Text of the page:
Everybody's talking about the semiconductor market growing to $100,000 million (one trillion dollars) in the next 5-7 years, but the photonics market is more than $100 billion and moving to $300 billion at the end of the decade but because it's so fragmented that there is no aggregation of the data. At Yole Group, we are aggregating the data. 

Is the miniaturization trend that we see in the semiconductor industry, also parallel for the photonics industry?

A long time ago, the industry began to combine sensors, image sensors, detectors for medical applications, for mobile phones and military equipment and so on into equipment the size of a shoebox. Silicon meant the package size shrank to the size of a matchbox. This, together with decreased cost due to volume production, opens up markets and enables better performance. This is a huge driver.

We are at an important intersection; on one side are lenses, very complex systems, and on the other are semiconductors which enable miniaturization, the ability to reduce cost and increase performance. We are reaching a point where there are a lot of companies mastering this miniaturization of photonics.

There are a lot of opportunities driving growth in the photonics industry in the next 10 years, because when you decrease the price, you increase the number of units and innovation is diffused. We are seeing this at the moment in light emission, light reception and lenses, shipping the light to silicon on packages for ease of integration.

Everybody is impacted positively or negatively by this development and they have to move fast in order to be able to make this key change in the industry. Which is where EPIC helps manufacturers to follow or standardize these trends.

What business opportunities are there as a result of this miniaturization?

Moving from shoebox-sized systems that were complex to assemble, test, and manufacture, to system in package or system in silicon simplifies production, enables a reduction in production costs.

Are there new players entering the industry?

It's rather a case of existing companies developing their activities. These include ST, OSRAM-ams. Interestingly, the acquisition of ams combines the detector and lighting emission industries. There is also II-VI and Lumentum. Players are growing through organic growth or acquisition and there is a lot of acquisition in order to consolidate this industry.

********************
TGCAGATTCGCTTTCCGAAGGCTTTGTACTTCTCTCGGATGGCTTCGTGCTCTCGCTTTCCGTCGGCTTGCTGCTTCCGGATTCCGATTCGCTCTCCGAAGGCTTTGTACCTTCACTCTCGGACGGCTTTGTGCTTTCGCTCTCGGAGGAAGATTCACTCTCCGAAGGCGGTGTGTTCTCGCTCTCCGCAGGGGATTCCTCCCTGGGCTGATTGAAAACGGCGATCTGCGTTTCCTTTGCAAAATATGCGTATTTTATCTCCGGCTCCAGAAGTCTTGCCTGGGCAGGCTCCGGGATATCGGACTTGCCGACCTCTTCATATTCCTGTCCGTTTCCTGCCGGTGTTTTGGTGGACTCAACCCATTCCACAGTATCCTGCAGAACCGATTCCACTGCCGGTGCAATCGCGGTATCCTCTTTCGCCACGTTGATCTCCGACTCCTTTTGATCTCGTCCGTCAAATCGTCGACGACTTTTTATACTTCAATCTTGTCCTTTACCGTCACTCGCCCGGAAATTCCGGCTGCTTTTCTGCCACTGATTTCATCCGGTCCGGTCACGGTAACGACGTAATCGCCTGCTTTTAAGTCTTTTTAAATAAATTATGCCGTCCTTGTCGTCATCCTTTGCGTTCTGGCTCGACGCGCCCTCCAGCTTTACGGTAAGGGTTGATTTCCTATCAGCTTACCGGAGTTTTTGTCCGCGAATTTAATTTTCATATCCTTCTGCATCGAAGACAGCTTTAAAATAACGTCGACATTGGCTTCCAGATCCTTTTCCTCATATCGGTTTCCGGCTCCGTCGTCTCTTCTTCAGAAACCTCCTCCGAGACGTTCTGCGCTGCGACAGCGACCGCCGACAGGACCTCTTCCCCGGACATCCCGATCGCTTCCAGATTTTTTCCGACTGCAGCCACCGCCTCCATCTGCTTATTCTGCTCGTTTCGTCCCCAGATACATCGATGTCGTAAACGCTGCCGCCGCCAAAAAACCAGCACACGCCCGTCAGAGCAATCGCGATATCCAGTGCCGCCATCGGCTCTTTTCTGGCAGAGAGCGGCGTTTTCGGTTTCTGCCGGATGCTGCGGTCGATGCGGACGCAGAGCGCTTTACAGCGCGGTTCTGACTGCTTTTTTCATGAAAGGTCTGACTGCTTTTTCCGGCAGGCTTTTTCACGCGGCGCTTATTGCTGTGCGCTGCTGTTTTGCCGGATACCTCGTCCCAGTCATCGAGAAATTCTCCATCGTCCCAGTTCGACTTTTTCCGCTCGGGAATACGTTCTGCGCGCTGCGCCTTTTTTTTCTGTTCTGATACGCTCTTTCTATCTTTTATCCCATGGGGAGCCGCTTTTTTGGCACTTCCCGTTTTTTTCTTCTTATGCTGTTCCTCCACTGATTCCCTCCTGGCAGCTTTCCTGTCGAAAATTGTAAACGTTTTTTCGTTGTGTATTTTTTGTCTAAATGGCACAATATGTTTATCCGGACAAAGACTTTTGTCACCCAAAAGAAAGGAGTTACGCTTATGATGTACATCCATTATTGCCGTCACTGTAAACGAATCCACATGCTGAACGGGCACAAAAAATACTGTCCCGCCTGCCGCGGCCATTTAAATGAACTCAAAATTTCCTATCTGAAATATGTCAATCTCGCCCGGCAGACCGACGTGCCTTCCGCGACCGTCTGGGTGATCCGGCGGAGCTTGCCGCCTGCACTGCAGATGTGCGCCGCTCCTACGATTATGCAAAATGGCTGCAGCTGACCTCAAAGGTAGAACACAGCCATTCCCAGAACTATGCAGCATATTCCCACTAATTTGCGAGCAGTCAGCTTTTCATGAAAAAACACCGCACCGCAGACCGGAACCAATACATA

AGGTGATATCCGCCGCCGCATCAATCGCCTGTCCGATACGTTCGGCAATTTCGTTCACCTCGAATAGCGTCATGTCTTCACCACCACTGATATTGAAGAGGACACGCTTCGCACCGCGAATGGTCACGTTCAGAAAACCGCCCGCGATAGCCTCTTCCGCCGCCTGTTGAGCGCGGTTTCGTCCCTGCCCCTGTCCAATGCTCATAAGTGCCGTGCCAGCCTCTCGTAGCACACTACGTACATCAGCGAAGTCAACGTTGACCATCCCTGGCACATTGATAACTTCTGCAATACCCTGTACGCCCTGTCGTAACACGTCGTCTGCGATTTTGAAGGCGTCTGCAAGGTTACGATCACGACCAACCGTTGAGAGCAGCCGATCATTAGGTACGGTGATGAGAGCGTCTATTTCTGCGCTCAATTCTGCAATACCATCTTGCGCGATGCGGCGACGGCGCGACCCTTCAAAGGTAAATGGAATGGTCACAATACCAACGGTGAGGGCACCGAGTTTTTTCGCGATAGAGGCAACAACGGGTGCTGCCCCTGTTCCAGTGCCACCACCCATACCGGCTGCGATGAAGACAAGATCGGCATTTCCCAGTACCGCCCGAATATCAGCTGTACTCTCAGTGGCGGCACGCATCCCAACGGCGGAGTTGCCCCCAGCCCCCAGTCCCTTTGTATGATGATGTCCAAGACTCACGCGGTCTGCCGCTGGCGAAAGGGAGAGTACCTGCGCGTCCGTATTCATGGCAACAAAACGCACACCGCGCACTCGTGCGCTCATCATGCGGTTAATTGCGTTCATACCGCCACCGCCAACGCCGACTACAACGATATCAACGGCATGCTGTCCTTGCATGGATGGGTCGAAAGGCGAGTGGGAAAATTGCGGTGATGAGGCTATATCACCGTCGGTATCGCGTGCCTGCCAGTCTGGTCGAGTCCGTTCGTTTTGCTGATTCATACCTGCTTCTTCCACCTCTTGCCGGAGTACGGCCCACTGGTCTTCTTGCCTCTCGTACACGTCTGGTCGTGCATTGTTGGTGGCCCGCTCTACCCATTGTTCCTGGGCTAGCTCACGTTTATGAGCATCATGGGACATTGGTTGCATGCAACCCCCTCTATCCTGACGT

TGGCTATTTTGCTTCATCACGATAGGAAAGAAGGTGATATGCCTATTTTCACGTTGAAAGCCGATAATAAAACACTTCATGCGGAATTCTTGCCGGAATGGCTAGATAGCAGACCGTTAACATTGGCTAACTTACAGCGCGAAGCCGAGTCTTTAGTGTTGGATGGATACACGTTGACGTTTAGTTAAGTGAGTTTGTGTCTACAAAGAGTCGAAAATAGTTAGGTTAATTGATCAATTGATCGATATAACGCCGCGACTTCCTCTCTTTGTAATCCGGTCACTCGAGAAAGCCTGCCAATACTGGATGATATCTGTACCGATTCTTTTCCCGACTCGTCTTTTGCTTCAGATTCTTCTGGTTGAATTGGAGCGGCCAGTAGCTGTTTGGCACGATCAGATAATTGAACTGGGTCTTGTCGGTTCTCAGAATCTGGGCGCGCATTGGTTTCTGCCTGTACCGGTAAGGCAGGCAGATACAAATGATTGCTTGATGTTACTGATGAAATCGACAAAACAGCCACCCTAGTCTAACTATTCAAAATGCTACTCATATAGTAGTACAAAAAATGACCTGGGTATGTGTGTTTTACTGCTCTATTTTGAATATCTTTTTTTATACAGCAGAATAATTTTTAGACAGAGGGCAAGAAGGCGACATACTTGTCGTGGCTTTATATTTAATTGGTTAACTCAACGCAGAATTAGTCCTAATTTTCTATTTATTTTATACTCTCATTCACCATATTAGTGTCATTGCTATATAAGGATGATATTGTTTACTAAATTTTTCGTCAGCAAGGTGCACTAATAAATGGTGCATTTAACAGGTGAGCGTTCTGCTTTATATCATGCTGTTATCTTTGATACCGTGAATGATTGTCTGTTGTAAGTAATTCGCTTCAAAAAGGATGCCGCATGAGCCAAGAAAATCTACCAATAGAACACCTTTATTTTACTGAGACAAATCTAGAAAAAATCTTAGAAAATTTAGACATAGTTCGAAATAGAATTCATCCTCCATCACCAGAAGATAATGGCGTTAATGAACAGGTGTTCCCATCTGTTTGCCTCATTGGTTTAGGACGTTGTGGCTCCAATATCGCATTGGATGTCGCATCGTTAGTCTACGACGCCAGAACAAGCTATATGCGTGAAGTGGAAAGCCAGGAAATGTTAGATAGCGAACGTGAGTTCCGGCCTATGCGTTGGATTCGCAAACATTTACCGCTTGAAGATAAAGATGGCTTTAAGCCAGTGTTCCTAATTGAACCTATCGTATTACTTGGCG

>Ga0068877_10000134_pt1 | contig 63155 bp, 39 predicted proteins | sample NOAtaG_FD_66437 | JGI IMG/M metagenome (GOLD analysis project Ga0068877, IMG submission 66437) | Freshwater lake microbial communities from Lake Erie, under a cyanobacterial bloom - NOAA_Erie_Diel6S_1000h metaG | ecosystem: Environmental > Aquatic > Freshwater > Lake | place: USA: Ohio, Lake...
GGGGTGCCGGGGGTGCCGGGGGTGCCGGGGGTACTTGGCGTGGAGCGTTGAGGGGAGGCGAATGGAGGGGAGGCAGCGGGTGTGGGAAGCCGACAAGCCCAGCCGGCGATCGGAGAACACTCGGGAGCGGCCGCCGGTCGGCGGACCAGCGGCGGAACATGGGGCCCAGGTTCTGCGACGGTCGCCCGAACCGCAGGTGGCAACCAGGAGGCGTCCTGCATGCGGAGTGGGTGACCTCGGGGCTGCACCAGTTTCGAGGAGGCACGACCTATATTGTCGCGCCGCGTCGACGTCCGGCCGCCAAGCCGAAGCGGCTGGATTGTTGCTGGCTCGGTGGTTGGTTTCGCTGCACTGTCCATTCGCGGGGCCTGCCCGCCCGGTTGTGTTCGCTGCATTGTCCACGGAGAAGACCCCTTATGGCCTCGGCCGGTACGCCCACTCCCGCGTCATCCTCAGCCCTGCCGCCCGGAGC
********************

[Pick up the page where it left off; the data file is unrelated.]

New technologies players are emerging but these are bought by bigger companies which can use the existing infrastructure and not have to rebuild everything.

Why is photonics important today?

It is important on two levels. Having five image sensors in a mobile phone, for example, will create better selfies, or you can track your environment using AR. These are nice to have, but not life-changing.

There are also life-saving medical and military applications. For example, imaging which enhances human capabilities in these areas. The ability to emit and reset light and to analyze this light is vital in medical, military and security applications.

It allows clinicians to use precise light, focused on key body parts, instead of using radiation that is harmful in tumour treatments, for example, or the ability to detect skin or internal issues early using light emission.

Other companies are developing sophisticate night vision systems, for example, which diffuse light but also show generated real life images to help navigation. This is an example of light emission shaping the light in order to be able to have that in front of your eyes and then your brain makes sense of your surroundings. Here you can understand why miniaturization is so important. These applications are increasing the performance and reducing costs. Similar goggles can be used by a surgeon in order to see what they are doing in a body without having to completely open up the patient. At some point there will be volume requirements similar to consumer applications and the combination of miniaturization, performances and price reductions will allow it to be reused in many other applications.